Thursday, July 30, 2020: 10:30am – 12pm MT
Student Presentation Awards
Plenary: Collaborative conservation in a polarized age of extinction
The conservation of biodiversity remains the cornerstone of conservation science and practice, but efforts to conserve imperiled species often intersect with people’s use of natural resources. In today’s era of high political polarization, a collaborative approach to conservation of land and water and the species they support holds particular promise to recover species and bring people together. In this panel, speakers will describe dynamics that have allowed their collaborations to cross divides to stabilize or recover at-risk species. In this plenary, our speakers will describe an collaborations focused on at-risk species, including how it came together, the species being addressed, dealing with disagreement, using science, and other key elements of success.
Edalin Koziol is a Policy Associate with The Nature Conservancy’s Colorado River Program, where she works on legal and policy issues supporting strategies for restoring healthy rivers to benefit nature and people. She has an M.S. in aquatic sciences, environmental policy, and conflict resolution from the University of Michigan and received her J.D. from Vermont Law School, where she focused on water and environmental law and alternative dispute resolution. Prior to joining The Nature Conservancy, Edalin practiced water law in Colorado and also served as an attorney at the Colorado Water Trust.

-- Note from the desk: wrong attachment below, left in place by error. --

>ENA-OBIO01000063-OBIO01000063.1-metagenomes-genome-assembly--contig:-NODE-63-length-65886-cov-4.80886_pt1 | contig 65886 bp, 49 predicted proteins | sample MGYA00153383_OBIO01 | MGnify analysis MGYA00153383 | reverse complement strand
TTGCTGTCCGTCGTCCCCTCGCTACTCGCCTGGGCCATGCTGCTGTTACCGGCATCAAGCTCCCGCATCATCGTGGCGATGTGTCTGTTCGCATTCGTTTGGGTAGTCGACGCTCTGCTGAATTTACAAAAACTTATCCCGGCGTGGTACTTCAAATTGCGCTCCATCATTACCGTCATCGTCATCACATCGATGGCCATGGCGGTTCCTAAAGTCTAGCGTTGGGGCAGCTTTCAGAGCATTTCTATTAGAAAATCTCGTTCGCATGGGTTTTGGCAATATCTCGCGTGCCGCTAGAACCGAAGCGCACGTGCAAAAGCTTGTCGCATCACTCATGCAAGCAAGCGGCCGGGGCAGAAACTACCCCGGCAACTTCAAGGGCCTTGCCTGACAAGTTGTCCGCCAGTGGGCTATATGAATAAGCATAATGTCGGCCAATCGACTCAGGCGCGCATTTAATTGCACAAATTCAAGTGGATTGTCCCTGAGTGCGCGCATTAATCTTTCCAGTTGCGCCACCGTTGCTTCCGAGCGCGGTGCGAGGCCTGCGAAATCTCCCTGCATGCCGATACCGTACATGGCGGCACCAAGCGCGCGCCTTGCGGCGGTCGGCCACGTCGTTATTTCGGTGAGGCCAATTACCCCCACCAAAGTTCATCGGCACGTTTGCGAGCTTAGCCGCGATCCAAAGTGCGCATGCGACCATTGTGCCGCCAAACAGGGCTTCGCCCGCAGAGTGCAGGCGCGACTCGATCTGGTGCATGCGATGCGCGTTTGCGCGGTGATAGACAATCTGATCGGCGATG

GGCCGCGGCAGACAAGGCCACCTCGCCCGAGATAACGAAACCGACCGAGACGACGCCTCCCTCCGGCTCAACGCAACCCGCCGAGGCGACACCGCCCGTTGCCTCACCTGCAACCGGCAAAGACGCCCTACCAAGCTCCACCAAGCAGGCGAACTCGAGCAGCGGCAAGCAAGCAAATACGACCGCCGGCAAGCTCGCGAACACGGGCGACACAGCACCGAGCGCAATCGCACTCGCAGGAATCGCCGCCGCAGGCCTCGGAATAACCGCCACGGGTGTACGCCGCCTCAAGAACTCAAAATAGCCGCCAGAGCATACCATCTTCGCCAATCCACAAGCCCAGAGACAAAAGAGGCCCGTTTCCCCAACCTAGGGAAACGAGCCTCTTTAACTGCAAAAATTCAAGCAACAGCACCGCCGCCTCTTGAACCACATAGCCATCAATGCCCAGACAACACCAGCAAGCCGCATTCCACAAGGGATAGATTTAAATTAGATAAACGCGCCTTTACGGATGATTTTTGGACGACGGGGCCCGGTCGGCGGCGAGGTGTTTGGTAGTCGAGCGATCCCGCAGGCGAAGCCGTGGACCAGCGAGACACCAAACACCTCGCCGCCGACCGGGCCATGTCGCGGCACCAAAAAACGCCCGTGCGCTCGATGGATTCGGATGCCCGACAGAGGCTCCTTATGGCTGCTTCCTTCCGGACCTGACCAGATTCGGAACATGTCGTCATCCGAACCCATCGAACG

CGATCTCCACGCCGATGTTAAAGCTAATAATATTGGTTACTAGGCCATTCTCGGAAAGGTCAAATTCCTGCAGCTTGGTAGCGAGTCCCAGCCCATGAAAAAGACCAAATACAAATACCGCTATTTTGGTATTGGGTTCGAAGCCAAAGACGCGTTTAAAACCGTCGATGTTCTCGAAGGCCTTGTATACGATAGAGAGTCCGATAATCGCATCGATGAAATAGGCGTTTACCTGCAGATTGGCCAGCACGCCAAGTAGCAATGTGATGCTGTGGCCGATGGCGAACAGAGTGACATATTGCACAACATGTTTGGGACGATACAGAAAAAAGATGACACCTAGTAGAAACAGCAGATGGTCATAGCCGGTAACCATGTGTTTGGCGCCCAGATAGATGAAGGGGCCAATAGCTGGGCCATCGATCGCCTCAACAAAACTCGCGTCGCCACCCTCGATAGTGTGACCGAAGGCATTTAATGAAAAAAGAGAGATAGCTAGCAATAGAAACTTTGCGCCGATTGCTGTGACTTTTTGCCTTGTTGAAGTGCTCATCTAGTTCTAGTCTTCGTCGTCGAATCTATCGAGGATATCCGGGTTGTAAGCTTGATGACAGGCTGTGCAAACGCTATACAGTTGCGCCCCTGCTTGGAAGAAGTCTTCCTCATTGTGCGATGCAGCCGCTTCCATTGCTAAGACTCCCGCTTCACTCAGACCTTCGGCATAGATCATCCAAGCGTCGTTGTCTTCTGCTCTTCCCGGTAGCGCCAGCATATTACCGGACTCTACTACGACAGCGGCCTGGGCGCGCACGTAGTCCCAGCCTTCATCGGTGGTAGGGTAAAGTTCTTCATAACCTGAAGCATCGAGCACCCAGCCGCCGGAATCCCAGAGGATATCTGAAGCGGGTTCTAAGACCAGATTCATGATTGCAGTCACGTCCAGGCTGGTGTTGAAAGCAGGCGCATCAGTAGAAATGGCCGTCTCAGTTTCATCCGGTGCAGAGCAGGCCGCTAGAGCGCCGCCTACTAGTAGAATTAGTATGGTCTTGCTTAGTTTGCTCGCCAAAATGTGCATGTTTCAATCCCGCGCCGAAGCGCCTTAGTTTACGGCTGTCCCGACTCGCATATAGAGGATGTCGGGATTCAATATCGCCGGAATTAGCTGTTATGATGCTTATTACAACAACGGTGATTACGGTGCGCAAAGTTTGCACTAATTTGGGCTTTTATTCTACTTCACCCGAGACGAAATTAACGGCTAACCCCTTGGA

Topic:Upper Colorado Endangered Fish Recovery Program
Nathan Seward is a Wildlife Conservation Biologist for Colorado Parks and Wildlife in Gunnison, Colorado. The majority of his work focuses on the conservation of Gunnison sage-grouse, a recently federally threatened species and one of North America’s rarest avian species. He holds degrees in wildlife management from The Ohio State University and a Master’s of Science in Conservation Biology from the University of Kentucky. He is an active member and past Treasurer of The Colorado Chapter of The Wildlife Society. When not working with ranchers or public land managers to improve habitat, Nathan enjoys fly-fishing, elk hunting, working with his mules, and spending time with his wife, Kathleen, and three kids, Reilly, Rowan, and Drayden. Topic: Gunnison Basin Wet Meadow Restoration
Osvel Hinojosa-Huerta directs the Coastal Solutions Fellows Program at the Cornell Lab, with the main goal to build conservation capacity along the Pacific coast from Mexico to Chile for communities and shorebirds. Every year, the program grants a two-year fellowship to six stellar early-career professionals in Latin America working in multidisciplinary collaborative projects to generate solutions to the main environmental threats in this region.